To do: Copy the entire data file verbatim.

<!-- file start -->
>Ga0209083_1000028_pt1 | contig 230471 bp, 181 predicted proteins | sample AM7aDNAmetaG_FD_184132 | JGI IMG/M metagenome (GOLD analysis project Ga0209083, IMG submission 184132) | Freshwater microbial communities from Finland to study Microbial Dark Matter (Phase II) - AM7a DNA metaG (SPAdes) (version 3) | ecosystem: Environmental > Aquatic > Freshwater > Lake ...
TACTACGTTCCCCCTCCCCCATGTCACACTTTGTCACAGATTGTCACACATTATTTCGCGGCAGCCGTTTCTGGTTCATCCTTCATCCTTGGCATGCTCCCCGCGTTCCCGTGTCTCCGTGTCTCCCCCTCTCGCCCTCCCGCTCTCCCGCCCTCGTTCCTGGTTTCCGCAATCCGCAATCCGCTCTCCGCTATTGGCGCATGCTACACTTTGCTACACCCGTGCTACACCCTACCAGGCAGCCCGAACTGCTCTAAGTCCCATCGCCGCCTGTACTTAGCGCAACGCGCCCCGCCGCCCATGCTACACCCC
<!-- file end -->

>Ga0209083_1000028_pt1 | contig 230471 bp, 181 predicted proteins | sample AM7aDNAmetaG_FD_184132 | JGI IMG/M metagenome (GOLD analysis project Ga0209083, IMG submission 184132) | Freshwater microbial communities from Finland to study Microbial Dark Matter (Phase II) - AM7a DNA metaG (SPAdes) (version 3) | ecosystem: Environmental > Aquatic > Freshwater > Lake ...
TACTACGTTCCCCCTCCCCCATGTCACACTTTGTCACAGATTGTCACACATTATTTCGCGGCAGCCGTTTCTGGTTCATCCTTCATCCTTGGCATGCTCCCCGCGTTCCCGTGTCTCCGTGTCTCCCCCTCTCGCCCTCCCGCTCTCCCGCCCTCGTTCCTGGTTTCCGCAATCCGCAATCCGCTCTCCGCTATTGGCGCATGCTACACTTTGCTACACCCGTGCTACACCCTACCAGGCAGCCCGAACTGCTCTAAGTCCCATCGCCGCCTGTACTTAGCGCAACGCGCCCCGCCGCCCATGCTACACCCC